Why Did Shane Salerno Alter His Controversial 'Salinger' Documentary? (Exclusive)
Earlier this week, Harvey Weinstein and Shane Salerno announced they were adding new material to Salinger, Salerno's documentary about iconic author J.D. Salinger that opened in theaters earlier this month.
What the release didn't really explain was why. Some inside sources tell THR that it was done to address the concerns of critics, many --- but certainly not all -- of whom lambasted the film. Sources close to Salerno dispute that, and say it was changed to add additional footage and to prepare a version for broadcast on PBS' American Masters series early next year. The new version -- billed as a "special edition" -- will replace the original cut in theaters this weekend as Salinger expands into more than 60 markets across the U.S. after playing in New York and Los Angeles.
All told, about 13 minutes of the original film were cut, while about eight minutes of new material was added, including additional interview time with Joyce Maynard, who had a relationship with Salinger when she was 18 and he was 53. There also is new footage of the author.
The special edition is five minutes shorter (the movie runs 123 minutes). The Weinstein Co. cleared the new version with the MPAA's ratings board, according to sources.
It is highly unusual for a movie to be changed when it's already out. But Weinstein is known for his dogged determination to make his films work at the box office. Salinger, receiving mountains of free publicity because of its subject matter, faces a key test as it ups theater count from four to 138. While the film did notable business during its opening weekend, it needs good word of mouth to build.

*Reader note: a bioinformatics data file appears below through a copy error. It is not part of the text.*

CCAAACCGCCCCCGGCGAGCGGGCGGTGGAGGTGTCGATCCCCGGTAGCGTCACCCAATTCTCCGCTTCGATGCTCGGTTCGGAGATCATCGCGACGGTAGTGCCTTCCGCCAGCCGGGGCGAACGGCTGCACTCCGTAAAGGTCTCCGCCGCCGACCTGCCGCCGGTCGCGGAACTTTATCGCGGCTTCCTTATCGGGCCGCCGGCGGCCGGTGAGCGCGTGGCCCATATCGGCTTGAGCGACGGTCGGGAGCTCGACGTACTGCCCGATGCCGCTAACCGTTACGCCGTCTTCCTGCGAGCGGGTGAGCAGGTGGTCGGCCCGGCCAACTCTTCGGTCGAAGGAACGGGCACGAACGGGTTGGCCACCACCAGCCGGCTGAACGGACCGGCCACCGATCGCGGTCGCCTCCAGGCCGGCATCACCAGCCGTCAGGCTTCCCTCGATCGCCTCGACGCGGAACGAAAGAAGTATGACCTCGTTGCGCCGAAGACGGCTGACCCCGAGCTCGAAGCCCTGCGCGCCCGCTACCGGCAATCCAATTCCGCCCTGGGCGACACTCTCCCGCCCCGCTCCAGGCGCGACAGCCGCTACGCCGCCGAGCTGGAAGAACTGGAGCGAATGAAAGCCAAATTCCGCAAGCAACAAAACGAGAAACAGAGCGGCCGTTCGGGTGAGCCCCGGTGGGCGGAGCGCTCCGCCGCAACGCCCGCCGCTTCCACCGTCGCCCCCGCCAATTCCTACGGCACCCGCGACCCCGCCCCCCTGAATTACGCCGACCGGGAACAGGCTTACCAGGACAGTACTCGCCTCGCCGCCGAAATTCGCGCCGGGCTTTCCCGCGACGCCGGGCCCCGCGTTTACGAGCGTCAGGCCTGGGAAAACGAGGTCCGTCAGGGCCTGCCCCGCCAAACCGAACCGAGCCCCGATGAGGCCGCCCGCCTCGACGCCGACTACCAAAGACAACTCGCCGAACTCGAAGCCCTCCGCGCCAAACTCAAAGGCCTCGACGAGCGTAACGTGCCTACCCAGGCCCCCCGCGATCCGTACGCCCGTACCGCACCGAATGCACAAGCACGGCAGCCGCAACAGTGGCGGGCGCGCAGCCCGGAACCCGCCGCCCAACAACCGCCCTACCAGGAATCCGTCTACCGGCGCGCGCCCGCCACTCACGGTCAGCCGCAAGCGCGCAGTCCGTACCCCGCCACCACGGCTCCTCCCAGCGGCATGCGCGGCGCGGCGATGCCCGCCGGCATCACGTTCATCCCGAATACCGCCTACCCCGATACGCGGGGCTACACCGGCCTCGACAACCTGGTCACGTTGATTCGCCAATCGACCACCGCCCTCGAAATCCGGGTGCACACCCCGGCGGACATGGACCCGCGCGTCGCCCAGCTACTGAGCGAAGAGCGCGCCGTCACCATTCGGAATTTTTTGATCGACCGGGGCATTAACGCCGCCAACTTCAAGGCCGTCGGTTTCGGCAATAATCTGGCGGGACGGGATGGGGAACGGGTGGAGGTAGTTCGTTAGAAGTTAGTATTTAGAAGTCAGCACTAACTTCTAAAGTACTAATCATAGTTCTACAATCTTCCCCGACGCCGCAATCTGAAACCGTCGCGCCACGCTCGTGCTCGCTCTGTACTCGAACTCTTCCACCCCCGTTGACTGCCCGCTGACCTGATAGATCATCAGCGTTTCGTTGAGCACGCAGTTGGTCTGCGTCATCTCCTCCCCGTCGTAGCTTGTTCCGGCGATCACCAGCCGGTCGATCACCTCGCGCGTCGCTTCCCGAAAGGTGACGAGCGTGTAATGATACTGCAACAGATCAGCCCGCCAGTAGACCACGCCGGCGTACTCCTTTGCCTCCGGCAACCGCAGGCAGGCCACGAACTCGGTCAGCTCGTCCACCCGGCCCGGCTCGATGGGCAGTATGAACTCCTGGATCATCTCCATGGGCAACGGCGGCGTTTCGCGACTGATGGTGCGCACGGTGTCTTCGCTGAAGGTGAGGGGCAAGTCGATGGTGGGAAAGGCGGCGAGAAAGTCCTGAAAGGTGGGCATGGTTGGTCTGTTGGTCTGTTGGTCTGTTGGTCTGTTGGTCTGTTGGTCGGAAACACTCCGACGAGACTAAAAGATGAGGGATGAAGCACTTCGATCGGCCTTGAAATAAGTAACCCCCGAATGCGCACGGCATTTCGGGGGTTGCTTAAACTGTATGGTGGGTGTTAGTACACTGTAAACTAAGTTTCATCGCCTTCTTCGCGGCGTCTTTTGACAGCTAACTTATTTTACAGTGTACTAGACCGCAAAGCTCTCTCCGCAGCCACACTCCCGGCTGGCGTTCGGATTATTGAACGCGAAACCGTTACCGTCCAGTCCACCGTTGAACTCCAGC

Throughout his career, Weinstein has been a force of nature in the editing room, often to the consternation of filmmakers. Insiders say Weinstein gave notes to Salerno with multiple suggestions. However, Salerno has final cut authority and said through his representatives that the special edition is the version he had always planned to air on PBS.
In particular, some reviewers took issue with Salinger's use of reenactments (in many of them, a man is typing on an old-fashioned computer) as well as the dramatic music. Both the reenactments and the music have been toned down, with some of the reenactments gone completely.
When announcing the special edition, TWC and Salerno also revealed they are developing a feature biopic of J.D. Salinger.
"I'm beyond excited to share more of the fascinating material we discovered in its new special edition and look forward to continuing my relationship with Harvey and TWC in developing a narrative film about this brilliant, intriguing man," Salerno said.
Added Weinstein: "Shane has created an amazing documentary about one of the most beloved but enigmatic literary figures of our time. We are glad he was able to take the opportunity to add fantastic new footage."